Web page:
“They could care less,” said Gavin. “They just want to be part of a team, a sport, they want to be a part of something. They came every day, they came to practice, and they made the grades. It’s a testament to the kids.”
Seeing the positive effect a team atmosphere has had on the players – including his son – is something Derek’s father has recognized. Play Ball! has given Derek the chance to grow into more than just a football player. His father has noticed a change in the student’s attitude after having the opportunity to play a season of football.
“I’d volunteer every hour I have of my life to help this program,” said David Sr. “I cannot say it enough, and I live in the city. I see the violence every day. I was a coach for 15 years. This program, there’s zero negativity in it. It’s going to save a lot of kids.”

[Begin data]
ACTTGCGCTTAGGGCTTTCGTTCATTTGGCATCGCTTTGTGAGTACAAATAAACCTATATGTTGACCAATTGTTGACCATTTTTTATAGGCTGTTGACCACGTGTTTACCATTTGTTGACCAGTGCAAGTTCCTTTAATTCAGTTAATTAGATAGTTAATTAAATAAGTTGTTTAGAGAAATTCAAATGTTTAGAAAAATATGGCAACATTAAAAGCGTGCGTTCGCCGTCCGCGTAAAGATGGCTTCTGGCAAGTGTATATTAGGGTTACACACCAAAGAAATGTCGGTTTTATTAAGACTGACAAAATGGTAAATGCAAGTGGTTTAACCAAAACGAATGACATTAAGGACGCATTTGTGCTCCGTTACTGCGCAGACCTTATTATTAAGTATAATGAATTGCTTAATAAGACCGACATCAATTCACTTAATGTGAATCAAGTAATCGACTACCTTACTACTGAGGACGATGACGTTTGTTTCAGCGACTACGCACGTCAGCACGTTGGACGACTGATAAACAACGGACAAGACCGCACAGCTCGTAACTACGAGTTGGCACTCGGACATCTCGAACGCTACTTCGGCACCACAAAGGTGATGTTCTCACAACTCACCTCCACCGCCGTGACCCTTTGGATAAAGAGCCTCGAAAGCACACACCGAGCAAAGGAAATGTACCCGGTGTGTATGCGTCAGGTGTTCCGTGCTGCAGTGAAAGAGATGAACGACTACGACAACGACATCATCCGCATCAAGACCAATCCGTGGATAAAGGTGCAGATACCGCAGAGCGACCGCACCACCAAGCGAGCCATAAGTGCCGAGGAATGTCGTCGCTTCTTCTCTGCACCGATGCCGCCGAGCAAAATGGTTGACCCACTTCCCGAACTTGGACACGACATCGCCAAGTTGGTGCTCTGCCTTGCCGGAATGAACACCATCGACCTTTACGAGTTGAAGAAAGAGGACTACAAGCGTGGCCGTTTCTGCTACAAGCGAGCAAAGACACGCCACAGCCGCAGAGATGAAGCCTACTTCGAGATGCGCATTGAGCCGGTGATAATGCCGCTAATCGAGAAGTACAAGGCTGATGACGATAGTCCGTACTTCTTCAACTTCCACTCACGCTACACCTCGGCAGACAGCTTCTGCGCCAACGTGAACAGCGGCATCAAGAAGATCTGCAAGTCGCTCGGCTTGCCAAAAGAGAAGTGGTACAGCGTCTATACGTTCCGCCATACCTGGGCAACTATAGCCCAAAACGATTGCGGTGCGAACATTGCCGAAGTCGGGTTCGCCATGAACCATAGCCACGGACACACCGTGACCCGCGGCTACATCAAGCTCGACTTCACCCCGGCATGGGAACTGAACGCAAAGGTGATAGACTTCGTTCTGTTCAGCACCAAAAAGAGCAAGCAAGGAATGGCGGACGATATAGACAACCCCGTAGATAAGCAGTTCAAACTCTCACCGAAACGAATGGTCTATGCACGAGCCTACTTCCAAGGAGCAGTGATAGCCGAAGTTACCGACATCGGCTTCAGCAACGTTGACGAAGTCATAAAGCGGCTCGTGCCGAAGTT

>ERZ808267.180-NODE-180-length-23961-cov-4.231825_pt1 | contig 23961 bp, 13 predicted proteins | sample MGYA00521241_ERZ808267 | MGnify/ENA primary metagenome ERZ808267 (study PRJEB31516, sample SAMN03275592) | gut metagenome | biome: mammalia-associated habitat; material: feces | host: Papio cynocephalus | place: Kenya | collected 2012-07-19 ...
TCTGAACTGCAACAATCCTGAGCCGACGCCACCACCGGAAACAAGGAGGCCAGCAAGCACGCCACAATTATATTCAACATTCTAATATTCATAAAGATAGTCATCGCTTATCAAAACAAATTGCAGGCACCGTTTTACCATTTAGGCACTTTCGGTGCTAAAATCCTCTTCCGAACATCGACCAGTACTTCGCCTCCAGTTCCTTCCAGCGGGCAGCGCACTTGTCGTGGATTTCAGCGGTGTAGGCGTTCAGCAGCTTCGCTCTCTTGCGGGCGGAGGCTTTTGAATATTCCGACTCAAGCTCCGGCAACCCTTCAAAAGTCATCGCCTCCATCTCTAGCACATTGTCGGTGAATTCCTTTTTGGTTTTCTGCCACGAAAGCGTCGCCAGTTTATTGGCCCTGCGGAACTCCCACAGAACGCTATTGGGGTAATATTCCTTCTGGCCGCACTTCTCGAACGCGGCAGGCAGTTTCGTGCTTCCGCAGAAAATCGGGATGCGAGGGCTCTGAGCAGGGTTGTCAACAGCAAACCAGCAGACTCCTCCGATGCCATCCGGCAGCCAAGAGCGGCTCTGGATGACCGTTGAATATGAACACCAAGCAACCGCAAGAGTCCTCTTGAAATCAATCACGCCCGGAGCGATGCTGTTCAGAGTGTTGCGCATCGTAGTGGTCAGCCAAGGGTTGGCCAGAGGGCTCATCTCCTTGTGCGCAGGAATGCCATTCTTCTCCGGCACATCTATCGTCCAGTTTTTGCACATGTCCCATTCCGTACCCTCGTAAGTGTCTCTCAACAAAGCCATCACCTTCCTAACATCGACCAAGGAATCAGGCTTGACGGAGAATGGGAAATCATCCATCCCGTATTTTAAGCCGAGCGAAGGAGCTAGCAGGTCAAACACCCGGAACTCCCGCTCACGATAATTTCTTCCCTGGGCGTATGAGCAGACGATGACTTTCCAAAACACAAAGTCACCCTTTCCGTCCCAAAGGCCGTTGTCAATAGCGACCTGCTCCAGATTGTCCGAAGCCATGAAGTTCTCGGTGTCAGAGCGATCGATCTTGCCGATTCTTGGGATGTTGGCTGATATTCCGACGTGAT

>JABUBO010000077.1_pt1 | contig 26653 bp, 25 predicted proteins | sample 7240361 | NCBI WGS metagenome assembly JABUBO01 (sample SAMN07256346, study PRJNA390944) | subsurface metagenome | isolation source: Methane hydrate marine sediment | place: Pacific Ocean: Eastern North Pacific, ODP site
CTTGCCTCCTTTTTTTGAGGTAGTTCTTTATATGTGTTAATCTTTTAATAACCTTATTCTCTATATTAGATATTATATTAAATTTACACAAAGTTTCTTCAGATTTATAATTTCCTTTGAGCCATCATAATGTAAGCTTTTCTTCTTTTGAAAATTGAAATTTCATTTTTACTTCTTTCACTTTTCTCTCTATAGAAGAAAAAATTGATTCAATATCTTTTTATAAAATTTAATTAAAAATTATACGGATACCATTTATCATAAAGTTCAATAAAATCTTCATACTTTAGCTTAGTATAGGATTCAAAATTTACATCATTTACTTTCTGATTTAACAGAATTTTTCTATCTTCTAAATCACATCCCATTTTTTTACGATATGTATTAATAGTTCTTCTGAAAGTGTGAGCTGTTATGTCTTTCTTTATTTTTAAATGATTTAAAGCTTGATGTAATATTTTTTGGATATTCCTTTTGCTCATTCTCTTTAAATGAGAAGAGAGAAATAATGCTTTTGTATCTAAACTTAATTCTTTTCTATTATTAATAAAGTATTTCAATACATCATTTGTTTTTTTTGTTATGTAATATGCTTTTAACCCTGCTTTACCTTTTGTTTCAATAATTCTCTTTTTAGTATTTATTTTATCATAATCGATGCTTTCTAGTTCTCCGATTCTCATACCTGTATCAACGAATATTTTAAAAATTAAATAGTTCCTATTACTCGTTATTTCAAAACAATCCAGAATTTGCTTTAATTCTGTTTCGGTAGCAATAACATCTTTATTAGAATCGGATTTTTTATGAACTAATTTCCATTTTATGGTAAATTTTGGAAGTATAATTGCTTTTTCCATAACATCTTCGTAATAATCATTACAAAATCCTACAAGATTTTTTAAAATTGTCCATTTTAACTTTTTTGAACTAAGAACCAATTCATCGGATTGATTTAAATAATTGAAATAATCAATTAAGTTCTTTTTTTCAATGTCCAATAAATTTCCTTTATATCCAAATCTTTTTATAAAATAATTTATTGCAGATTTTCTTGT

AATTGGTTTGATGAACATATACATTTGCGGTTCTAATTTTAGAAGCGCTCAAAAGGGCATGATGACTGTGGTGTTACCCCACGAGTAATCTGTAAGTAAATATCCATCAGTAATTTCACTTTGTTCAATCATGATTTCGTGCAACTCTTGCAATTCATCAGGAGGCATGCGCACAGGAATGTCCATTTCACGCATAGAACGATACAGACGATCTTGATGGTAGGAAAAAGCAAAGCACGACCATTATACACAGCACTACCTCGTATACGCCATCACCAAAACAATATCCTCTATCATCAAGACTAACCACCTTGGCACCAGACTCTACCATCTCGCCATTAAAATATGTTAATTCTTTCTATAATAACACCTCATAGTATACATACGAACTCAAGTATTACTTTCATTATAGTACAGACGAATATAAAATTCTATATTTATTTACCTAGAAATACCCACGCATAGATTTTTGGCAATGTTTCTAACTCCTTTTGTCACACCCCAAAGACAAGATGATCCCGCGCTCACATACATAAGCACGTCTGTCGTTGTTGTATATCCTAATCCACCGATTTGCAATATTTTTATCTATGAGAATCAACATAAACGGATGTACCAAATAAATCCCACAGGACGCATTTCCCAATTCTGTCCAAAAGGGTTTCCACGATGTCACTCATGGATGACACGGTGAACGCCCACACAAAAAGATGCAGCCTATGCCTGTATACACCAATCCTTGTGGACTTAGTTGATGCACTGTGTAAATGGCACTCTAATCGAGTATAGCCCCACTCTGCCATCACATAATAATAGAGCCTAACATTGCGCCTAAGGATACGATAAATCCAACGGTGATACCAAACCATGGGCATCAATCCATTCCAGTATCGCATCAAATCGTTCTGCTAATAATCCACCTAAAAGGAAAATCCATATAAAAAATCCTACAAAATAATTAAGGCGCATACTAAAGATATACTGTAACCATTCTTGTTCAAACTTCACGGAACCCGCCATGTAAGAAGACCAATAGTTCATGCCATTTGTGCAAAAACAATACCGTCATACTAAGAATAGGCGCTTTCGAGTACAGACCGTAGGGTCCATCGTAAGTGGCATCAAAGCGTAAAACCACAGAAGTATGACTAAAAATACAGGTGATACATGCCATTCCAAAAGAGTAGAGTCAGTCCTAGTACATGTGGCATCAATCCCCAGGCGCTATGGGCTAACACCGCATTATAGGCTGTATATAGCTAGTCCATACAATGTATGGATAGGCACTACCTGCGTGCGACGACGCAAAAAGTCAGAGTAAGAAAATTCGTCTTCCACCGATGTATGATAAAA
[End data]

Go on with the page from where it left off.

Having had the opportunity to coach both of his sons, David Sr. knows the importance football has had for them.
“The [game] they had at Harvard is unbelievable. All these kids together, and these are tough city kids,” said the father. “Don’t just think because they’re sixth, seventh, eighth grade ... I worked for the Department of Youth Services for two years.
“There are some hard-core kids out there. These kids are at positive events, working out, making friends who they’re going to have for a long time. It’s [immeasurable] what this program has done for these kids, this city, our community, my family and for me.”
Derek’s parents said they have noticed a change in how their son acts. His brother agreed, as did Gavin. To be on the football team, students at Ohrenberger must maintain a C- grade average.
Derek said that he was a C and D student before this year, but made sure to keep his grades up so he could stay on the football team.